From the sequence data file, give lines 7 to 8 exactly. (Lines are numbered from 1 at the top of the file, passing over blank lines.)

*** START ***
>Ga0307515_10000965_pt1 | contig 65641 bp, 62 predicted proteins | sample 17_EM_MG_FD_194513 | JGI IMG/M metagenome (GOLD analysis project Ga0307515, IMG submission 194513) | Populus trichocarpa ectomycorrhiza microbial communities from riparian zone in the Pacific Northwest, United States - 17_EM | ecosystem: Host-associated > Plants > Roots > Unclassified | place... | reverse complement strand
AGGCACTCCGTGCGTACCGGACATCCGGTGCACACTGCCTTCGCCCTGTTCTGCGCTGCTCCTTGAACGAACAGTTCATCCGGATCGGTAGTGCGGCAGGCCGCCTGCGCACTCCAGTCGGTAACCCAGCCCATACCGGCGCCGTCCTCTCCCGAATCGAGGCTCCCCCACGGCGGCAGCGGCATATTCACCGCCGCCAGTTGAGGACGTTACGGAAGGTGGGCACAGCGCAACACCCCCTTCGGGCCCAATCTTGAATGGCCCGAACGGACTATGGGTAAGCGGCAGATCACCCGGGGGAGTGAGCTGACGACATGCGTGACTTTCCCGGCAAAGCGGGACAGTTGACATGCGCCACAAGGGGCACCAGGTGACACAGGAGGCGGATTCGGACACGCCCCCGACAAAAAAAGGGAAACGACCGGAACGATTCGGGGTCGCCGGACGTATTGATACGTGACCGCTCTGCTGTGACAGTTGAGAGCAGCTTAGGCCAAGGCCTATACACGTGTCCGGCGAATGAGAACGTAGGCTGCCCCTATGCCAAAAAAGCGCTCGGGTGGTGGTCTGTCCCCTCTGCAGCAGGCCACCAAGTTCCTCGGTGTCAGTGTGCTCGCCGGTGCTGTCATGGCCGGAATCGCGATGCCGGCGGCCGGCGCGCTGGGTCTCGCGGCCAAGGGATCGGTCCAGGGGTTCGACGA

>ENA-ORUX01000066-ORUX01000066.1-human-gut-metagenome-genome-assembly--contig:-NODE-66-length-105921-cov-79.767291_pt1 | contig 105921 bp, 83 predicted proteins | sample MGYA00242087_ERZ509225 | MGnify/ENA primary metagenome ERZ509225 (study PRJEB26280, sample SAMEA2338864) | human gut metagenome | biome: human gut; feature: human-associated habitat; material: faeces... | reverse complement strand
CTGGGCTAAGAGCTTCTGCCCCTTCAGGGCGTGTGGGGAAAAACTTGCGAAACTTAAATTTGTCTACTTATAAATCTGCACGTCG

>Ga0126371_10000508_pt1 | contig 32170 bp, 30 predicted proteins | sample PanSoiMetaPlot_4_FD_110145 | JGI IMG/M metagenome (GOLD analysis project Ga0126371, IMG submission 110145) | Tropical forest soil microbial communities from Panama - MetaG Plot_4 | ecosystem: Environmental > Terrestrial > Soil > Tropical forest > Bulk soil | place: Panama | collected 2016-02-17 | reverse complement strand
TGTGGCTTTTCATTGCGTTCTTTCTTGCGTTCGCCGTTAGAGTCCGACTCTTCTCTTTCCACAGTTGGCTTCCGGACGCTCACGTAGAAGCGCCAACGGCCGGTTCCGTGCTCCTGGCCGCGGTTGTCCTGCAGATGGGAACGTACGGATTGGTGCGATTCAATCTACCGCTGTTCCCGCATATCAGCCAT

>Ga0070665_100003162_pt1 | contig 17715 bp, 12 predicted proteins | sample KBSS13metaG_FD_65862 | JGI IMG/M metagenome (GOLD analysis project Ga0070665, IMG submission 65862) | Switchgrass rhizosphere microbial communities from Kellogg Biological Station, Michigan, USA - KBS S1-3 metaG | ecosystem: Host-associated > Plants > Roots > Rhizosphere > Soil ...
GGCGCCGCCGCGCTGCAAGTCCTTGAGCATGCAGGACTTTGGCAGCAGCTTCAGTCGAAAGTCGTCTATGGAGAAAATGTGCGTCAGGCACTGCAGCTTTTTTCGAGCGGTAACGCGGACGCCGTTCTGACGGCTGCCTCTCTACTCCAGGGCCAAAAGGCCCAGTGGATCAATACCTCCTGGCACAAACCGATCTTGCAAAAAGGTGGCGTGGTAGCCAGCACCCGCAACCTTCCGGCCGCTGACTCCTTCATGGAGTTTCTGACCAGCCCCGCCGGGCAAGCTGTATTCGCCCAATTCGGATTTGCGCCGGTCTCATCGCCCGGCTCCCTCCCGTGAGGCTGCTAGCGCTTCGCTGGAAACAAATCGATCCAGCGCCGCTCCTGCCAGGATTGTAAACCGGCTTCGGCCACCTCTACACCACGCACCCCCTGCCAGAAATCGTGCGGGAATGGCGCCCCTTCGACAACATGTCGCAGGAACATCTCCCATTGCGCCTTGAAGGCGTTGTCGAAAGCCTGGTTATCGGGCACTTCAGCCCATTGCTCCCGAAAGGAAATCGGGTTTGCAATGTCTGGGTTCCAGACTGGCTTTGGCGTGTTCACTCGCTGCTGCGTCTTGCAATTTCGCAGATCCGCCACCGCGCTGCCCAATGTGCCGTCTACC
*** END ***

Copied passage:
>Ga0070665_100003162_pt1 | contig 17715 bp, 12 predicted proteins | sample KBSS13metaG_FD_65862 | JGI IMG/M metagenome (GOLD analysis project Ga0070665, IMG submission 65862) | Switchgrass rhizosphere microbial communities from Kellogg Biological Station, Michigan, USA - KBS S1-3 metaG | ecosystem: Host-associated > Plants > Roots > Rhizosphere > Soil ...
GGCGCCGCCGCGCTGCAAGTCCTTGAGCATGCAGGACTTTGGCAGCAGCTTCAGTCGAAAGTCGTCTATGGAGAAAATGTGCGTCAGGCACTGCAGCTTTTTTCGAGCGGTAACGCGGACGCCGTTCTGACGGCTGCCTCTCTACTCCAGGGCCAAAAGGCCCAGTGGATCAATACCTCCTGGCACAAACCGATCTTGCAAAAAGGTGGCGTGGTAGCCAGCACCCGCAACCTTCCGGCCGCTGACTCCTTCATGGAGTTTCTGACCAGCCCCGCCGGGCAAGCTGTATTCGCCCAATTCGGATTTGCGCCGGTCTCATCGCCCGGCTCCCTCCCGTGAGGCTGCTAGCGCTTCGCTGGAAACAAATCGATCCAGCGCCGCTCCTGCCAGGATTGTAAACCGGCTTCGGCCACCTCTACACCACGCACCCCCTGCCAGAAATCGTGCGGGAATGGCGCCCCTTCGACAACATGTCGCAGGAACATCTCCCATTGCGCCTTGAAGGCGTTGTCGAAAGCCTGGTTATCGGGCACTTCAGCCCATTGCTCCCGAAAGGAAATCGGGTTTGCAATGTCTGGGTTCCAGACTGGCTTTGGCGTGTTCACTCGCTGCTGCGTCTTGCAATTTCGCAGATCCGCCACCGCGCTGCCCAATGTGCCGTCTACC